ANSWERS TO SECOND HOUR EXAM

 

Economics 102

November 14, 2002

Test Form A

 

PART A: Multiple choice. (20 questions 3 points each = 60 points) Correct answers are marked in red.

 

1. Marginal cost

(a) is the increase in total cost resulting from producing one more unit.

(b) always equals average cost.

(c) equals the increase in AVC resulting from producing one more unit.

(d) is the average cost of production divided by output.

2. Phil's Eraser Head Company is a perfectly competitive firm producing 5000 replacement pencil erasers per day. At this output level, price exceeds this firm's marginal cost. It follows that producing one more eraser will cause this firm's

(a) total cost to decrease.

(b) profits to remain unchanged.

(c) profits to decrease.

(d) profits to increase.

3. For a normal good like dog breath mints, the income and substitution effect of a price decrease

(a) work in the same direction to increase the quantity demanded of the good.

(b) work in the opposite direction at low prices, but the same direction at high prices.

(c) work in the same direction at low prices, but opposite directions at high prices.

(d) work in opposite directions to increase or decrease the quantity demanded of the good.

4. A firm in a perfectly competitive market has no control over price because

(a) the government imposes price ceilings on the products produced in perfectly competitive industries.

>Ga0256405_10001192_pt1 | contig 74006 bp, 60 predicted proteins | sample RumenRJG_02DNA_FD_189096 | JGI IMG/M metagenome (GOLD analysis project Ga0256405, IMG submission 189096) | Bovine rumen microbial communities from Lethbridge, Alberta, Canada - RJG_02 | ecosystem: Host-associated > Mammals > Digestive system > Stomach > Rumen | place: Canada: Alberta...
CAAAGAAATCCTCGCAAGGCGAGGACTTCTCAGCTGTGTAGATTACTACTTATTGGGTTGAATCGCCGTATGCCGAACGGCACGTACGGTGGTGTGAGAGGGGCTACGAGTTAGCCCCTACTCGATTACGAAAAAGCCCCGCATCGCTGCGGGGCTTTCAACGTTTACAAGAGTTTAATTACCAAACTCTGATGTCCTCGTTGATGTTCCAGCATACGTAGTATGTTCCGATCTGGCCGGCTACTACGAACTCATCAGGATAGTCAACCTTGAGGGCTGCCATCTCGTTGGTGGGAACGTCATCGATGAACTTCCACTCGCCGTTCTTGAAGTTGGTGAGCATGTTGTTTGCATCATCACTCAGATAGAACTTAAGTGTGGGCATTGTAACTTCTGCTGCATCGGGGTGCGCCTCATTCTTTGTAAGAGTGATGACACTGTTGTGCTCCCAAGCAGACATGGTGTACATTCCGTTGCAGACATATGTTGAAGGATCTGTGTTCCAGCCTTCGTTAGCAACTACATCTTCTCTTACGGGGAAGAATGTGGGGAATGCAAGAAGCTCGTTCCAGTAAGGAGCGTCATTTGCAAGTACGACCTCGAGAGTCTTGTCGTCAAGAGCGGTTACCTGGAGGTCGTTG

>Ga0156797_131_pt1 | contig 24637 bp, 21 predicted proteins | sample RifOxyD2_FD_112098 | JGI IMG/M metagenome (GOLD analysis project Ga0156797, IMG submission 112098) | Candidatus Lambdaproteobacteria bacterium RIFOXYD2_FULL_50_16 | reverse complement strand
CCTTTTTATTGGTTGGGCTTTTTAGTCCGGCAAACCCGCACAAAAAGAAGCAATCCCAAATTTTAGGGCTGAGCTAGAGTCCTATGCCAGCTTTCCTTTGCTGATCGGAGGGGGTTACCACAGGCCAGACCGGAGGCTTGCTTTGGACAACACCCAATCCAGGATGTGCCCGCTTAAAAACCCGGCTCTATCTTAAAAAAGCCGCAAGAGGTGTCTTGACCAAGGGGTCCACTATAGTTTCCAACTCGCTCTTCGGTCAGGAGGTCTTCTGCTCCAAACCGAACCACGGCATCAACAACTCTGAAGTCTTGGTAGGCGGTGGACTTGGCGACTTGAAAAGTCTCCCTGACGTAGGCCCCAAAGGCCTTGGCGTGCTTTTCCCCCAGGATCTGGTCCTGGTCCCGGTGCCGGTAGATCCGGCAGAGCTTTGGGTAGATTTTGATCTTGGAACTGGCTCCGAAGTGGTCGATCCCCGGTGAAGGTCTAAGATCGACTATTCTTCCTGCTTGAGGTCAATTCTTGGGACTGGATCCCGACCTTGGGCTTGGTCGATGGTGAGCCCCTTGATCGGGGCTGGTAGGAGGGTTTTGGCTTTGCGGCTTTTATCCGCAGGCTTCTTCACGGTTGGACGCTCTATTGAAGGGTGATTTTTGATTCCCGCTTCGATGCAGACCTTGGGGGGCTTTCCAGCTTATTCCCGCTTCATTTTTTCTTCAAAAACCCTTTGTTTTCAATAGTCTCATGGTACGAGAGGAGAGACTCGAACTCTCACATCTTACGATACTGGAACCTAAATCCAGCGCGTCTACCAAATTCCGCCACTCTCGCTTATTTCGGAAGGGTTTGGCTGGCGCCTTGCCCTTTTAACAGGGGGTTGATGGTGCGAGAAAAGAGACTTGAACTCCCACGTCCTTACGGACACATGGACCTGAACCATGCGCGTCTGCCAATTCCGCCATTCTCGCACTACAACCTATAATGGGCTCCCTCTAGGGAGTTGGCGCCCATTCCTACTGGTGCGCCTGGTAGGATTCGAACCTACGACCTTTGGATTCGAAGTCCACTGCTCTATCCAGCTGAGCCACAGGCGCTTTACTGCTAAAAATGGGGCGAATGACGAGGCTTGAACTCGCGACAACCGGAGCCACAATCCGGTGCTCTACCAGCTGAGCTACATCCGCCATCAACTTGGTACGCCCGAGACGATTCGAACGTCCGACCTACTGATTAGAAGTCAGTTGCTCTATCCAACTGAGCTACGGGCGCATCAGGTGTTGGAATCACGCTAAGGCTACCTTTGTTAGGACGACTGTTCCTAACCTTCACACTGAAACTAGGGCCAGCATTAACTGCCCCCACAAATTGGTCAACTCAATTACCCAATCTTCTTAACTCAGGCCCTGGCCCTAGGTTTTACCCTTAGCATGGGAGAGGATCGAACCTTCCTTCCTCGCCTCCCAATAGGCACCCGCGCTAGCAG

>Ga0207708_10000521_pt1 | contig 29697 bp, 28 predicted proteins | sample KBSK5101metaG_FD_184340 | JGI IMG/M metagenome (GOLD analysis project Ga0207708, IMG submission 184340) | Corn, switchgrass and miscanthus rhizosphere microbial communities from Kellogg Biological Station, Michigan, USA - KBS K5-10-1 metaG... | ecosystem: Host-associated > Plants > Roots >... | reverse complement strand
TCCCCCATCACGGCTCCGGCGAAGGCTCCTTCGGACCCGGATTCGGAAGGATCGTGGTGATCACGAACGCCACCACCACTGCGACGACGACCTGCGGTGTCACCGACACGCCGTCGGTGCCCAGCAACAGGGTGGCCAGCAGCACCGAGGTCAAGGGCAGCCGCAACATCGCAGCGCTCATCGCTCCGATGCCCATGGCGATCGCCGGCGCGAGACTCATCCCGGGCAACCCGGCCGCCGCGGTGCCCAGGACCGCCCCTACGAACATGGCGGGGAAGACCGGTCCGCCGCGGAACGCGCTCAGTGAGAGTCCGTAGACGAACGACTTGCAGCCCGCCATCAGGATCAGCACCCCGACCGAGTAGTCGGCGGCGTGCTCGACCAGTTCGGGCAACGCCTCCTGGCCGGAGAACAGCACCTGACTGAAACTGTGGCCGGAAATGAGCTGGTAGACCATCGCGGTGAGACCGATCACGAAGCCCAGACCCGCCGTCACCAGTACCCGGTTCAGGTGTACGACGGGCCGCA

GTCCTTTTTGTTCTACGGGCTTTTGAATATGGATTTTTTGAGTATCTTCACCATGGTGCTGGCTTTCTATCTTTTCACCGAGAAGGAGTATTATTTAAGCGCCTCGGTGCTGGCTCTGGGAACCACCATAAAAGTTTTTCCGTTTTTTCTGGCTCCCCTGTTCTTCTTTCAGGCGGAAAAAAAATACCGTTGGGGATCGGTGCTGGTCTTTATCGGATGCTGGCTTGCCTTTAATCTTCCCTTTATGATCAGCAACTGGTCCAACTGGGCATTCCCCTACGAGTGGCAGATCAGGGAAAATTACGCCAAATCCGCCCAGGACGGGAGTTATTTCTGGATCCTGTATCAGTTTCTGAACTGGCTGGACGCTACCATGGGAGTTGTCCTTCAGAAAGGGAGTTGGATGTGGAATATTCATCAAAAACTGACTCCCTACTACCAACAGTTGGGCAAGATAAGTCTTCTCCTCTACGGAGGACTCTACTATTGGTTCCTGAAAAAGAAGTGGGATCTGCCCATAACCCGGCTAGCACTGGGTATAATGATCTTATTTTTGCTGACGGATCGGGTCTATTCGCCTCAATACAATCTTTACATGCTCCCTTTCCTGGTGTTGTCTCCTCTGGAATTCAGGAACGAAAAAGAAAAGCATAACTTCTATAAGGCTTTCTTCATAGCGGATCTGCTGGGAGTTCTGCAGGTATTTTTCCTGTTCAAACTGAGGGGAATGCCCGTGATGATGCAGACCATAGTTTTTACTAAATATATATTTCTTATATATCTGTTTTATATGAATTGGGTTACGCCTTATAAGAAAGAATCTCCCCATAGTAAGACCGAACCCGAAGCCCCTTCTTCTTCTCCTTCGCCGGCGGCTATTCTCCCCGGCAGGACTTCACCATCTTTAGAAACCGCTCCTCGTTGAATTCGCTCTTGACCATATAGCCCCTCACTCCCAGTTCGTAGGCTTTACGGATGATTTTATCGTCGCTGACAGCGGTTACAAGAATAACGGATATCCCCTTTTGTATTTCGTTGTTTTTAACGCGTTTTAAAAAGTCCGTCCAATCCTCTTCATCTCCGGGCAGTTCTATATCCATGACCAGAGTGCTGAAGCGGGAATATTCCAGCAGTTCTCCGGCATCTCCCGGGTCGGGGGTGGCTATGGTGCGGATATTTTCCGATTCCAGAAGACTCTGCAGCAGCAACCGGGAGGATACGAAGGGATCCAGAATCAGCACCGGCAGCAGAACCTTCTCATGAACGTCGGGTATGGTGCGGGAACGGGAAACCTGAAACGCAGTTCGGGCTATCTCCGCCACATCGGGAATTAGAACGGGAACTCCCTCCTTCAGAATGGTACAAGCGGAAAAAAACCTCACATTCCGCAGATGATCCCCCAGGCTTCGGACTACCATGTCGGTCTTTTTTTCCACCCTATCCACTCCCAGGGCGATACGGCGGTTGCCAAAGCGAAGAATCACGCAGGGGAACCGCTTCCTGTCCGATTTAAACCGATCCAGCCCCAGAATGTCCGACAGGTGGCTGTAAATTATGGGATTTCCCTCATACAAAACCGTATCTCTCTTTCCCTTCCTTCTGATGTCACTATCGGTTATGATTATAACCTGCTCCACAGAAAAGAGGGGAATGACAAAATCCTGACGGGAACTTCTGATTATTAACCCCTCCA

(b) the market demand for products produced in perfectly competitive industries is perfectly elastic.

(c) every firm's product is a perfect substitute for every other firm's product.

(d) there is free entry and exit from the industry.

5. In the long run,

(a) a firm can shut down, but it cannot exit the industry.

(b) a firm can vary all inputs, but it cannot change the mix of inputs it uses.

(c) there are no fixed factors of production.

(d) all firms must make economic profits.

6. Society will produce the allocatively efficient mix of output if all firms equate

(a) price and marginal cost.

(b) price and marginal revenue.

(c) marginal cost and average total cost.

(d) price and average total cost.

7. If the output obtained from the last dollar spent on labor is less than the output obtained from the last dollar spent on capital, then the firm

(a) is minimizing costs.

(b) should increase the price paid to labor and decrease the price paid to capital to minimize costs.

(c) should use less labor and more capital to minimize costs.

(d) should use more labor and less capital to minimize costs.

8. In perfect competition, the marginal revenue curve

(a) and the demand curve facing the firm are identical.

(b) is always above the demand curve facing the firm.

(c) is always below the demand curve facing the firm.

(d) intersects the demand curve when marginal revenue is minimized.

9. If the total product of two workers is 100 and the total product of 3 workers is 120, then the average product of the third worker is _____ and the marginal product of the third worker is _______.

(a) 40; 20